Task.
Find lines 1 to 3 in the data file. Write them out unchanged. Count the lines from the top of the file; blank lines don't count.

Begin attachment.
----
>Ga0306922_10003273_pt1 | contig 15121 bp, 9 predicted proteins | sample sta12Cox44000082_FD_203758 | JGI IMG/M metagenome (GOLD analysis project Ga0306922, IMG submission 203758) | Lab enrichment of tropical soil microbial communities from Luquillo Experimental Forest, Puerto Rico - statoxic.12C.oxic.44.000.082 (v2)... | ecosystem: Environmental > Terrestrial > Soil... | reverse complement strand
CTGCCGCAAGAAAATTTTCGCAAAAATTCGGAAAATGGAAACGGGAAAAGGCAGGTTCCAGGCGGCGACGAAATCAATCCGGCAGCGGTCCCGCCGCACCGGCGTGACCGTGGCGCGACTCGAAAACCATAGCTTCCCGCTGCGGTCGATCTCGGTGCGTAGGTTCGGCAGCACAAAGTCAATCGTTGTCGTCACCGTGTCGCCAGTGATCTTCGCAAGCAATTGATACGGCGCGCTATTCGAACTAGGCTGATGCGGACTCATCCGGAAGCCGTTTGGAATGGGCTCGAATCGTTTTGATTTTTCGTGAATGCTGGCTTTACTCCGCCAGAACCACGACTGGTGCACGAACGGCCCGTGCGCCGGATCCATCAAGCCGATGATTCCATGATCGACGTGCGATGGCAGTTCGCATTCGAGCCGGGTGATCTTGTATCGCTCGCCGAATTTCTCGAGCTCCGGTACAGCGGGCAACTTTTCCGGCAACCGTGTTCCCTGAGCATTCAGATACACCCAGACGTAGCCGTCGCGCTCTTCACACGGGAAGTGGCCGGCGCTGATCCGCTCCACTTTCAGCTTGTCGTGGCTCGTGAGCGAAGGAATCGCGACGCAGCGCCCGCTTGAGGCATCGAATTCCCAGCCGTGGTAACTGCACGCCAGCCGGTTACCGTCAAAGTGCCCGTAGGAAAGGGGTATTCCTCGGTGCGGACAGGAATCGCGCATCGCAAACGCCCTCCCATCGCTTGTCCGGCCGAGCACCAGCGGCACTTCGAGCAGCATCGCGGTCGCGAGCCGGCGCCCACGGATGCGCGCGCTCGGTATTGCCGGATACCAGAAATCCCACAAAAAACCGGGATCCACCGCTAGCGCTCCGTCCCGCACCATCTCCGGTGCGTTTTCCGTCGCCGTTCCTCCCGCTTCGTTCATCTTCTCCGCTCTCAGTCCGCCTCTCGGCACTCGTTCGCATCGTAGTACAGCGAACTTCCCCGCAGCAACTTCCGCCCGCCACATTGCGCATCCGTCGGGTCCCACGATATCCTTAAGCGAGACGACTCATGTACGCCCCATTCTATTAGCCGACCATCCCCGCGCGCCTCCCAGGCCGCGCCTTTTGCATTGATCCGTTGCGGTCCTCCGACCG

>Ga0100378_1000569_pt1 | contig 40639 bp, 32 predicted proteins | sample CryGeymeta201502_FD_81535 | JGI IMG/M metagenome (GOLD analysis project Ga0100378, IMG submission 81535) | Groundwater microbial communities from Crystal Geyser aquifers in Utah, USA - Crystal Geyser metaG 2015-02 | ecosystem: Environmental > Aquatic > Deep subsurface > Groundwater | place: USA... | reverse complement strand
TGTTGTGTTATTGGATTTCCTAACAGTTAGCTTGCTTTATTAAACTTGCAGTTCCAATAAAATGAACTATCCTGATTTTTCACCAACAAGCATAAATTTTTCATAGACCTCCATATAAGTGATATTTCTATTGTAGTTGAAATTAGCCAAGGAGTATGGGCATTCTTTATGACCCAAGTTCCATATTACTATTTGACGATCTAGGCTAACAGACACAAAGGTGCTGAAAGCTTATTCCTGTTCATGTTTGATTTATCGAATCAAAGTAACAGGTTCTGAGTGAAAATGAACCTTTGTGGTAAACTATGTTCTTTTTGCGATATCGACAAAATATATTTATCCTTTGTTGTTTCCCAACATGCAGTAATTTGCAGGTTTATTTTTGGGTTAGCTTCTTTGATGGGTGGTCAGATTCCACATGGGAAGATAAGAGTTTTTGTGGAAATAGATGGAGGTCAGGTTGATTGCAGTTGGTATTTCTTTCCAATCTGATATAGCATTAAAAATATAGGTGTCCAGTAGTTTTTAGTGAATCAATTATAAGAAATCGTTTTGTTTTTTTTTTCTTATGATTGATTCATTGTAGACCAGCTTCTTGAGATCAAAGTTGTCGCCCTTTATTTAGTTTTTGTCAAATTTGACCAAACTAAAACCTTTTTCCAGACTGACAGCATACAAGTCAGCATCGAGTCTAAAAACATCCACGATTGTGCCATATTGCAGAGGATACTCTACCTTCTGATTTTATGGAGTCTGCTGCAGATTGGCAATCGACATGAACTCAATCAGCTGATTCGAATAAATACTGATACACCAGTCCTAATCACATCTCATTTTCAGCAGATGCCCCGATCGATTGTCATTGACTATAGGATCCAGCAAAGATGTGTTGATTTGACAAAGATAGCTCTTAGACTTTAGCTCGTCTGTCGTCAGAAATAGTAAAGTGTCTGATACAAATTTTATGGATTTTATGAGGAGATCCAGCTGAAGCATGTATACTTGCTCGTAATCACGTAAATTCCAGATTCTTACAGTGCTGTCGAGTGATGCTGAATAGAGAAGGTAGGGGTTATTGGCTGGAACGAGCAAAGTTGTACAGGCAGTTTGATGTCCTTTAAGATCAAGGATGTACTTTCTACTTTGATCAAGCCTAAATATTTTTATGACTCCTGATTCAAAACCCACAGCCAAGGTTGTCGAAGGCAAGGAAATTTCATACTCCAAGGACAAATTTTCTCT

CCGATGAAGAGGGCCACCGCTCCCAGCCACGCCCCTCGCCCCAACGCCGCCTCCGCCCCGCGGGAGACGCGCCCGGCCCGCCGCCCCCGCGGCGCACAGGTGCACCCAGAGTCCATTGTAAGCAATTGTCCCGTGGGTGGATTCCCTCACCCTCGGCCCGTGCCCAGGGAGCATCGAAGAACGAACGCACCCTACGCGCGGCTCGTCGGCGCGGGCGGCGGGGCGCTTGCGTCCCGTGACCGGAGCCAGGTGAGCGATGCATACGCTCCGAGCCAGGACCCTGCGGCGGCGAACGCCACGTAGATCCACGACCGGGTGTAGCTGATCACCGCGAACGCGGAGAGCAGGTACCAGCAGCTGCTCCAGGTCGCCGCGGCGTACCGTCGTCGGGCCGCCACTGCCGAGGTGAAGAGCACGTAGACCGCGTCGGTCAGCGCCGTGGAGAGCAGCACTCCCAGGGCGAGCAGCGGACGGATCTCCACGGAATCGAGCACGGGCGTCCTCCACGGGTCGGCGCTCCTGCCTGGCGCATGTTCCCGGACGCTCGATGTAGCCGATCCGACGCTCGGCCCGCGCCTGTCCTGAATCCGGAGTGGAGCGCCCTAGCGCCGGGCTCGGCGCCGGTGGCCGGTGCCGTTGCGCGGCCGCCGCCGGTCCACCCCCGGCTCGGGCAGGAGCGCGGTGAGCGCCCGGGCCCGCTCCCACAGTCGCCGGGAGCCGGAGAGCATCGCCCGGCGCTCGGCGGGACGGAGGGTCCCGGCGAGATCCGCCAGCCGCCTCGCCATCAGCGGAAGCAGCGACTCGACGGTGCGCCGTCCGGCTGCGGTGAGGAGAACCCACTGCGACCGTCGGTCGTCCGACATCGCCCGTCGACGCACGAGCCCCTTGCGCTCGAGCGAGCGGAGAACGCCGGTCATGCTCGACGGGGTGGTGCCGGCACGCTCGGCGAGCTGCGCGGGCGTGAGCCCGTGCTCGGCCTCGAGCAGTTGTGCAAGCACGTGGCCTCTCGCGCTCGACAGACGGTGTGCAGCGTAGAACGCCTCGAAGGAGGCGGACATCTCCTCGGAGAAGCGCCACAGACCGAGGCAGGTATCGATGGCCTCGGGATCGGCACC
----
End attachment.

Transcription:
>Ga0306922_10003273_pt1 | contig 15121 bp, 9 predicted proteins | sample sta12Cox44000082_FD_203758 | JGI IMG/M metagenome (GOLD analysis project Ga0306922, IMG submission 203758) | Lab enrichment of tropical soil microbial communities from Luquillo Experimental Forest, Puerto Rico - statoxic.12C.oxic.44.000.082 (v2)... | ecosystem: Environmental > Terrestrial > Soil... | reverse complement strand
CTGCCGCAAGAAAATTTTCGCAAAAATTCGGAAAATGGAAACGGGAAAAGGCAGGTTCCAGGCGGCGACGAAATCAATCCGGCAGCGGTCCCGCCGCACCGGCGTGACCGTGGCGCGACTCGAAAACCATAGCTTCCCGCTGCGGTCGATCTCGGTGCGTAGGTTCGGCAGCACAAAGTCAATCGTTGTCGTCACCGTGTCGCCAGTGATCTTCGCAAGCAATTGATACGGCGCGCTATTCGAACTAGGCTGATGCGGACTCATCCGGAAGCCGTTTGGAATGGGCTCGAATCGTTTTGATTTTTCGTGAATGCTGGCTTTACTCCGCCAGAACCACGACTGGTGCACGAACGGCCCGTGCGCCGGATCCATCAAGCCGATGATTCCATGATCGACGTGCGATGGCAGTTCGCATTCGAGCCGGGTGATCTTGTATCGCTCGCCGAATTTCTCGAGCTCCGGTACAGCGGGCAACTTTTCCGGCAACCGTGTTCCCTGAGCATTCAGATACACCCAGACGTAGCCGTCGCGCTCTTCACACGGGAAGTGGCCGGCGCTGATCCGCTCCACTTTCAGCTTGTCGTGGCTCGTGAGCGAAGGAATCGCGACGCAGCGCCCGCTTGAGGCATCGAATTCCCAGCCGTGGTAACTGCACGCCAGCCGGTTACCGTCAAAGTGCCCGTAGGAAAGGGGTATTCCTCGGTGCGGACAGGAATCGCGCATCGCAAACGCCCTCCCATCGCTTGTCCGGCCGAGCACCAGCGGCACTTCGAGCAGCATCGCGGTCGCGAGCCGGCGCCCACGGATGCGCGCGCTCGGTATTGCCGGATACCAGAAATCCCACAAAAAACCGGGATCCACCGCTAGCGCTCCGTCCCGCACCATCTCCGGTGCGTTTTCCGTCGCCGTTCCTCCCGCTTCGTTCATCTTCTCCGCTCTCAGTCCGCCTCTCGGCACTCGTTCGCATCGTAGTACAGCGAACTTCCCCGCAGCAACTTCCGCCCGCCACATTGCGCATCCGTCGGGTCCCACGATATCCTTAAGCGAGACGACTCATGTACGCCCCATTCTATTAGCCGACCATCCCCGCGCGCCTCCCAGGCCGCGCCTTTTGCATTGATCCGTTGCGGTCCTCCGACCG

>Ga0100378_1000569_pt1 | contig 40639 bp, 32 predicted proteins | sample CryGeymeta201502_FD_81535 | JGI IMG/M metagenome (GOLD analysis project Ga0100378, IMG submission 81535) | Groundwater microbial communities from Crystal Geyser aquifers in Utah, USA - Crystal Geyser metaG 2015-02 | ecosystem: Environmental > Aquatic > Deep subsurface > Groundwater | place: USA... | reverse complement strand